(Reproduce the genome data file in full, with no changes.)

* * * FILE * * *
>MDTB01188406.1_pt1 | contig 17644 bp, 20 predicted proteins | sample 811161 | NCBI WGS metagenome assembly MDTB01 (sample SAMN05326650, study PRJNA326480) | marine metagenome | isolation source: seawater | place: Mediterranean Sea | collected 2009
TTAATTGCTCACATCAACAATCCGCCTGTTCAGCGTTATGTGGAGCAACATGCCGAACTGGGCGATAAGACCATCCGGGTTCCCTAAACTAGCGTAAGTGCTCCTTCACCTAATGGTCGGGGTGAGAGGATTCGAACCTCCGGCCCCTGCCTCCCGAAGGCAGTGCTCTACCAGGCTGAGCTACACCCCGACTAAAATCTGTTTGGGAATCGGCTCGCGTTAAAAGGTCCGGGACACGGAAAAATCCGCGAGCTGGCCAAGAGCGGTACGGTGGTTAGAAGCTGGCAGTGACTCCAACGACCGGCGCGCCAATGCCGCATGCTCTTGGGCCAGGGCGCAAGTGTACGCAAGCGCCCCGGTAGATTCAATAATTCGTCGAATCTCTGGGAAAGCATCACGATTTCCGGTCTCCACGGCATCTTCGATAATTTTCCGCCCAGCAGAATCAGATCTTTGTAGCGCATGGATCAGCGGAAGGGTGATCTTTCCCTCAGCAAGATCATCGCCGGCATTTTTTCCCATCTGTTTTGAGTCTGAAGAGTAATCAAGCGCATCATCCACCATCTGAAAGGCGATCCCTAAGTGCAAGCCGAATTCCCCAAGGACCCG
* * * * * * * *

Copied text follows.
>MDTB01188406.1_pt1 | contig 17644 bp, 20 predicted proteins | sample 811161 | NCBI WGS metagenome assembly MDTB01 (sample SAMN05326650, study PRJNA326480) | marine metagenome | isolation source: seawater | place: Mediterranean Sea | collected 2009
TTAATTGCTCACATCAACAATCCGCCTGTTCAGCGTTATGTGGAGCAACATGCCGAACTGGGCGATAAGACCATCCGGGTTCCCTAAACTAGCGTAAGTGCTCCTTCACCTAATGGTCGGGGTGAGAGGATTCGAACCTCCGGCCCCTGCCTCCCGAAGGCAGTGCTCTACCAGGCTGAGCTACACCCCGACTAAAATCTGTTTGGGAATCGGCTCGCGTTAAAAGGTCCGGGACACGGAAAAATCCGCGAGCTGGCCAAGAGCGGTACGGTGGTTAGAAGCTGGCAGTGACTCCAACGACCGGCGCGCCAATGCCGCATGCTCTTGGGCCAGGGCGCAAGTGTACGCAAGCGCCCCGGTAGATTCAATAATTCGTCGAATCTCTGGGAAAGCATCACGATTTCCGGTCTCCACGGCATCTTCGATAATTTTCCGCCCAGCAGAATCAGATCTTTGTAGCGCATGGATCAGCGGAAGGGTGATCTTTCCCTCAGCAAGATCATCGCCGGCATTTTTTCCCATCTGTTTTGAGTCTGAAGAGTAATCAAGCGCATCATCCACCATCTGAAAGGCGATCCCTAAGTGCAAGCCGAATTCCCCAAGGACCCG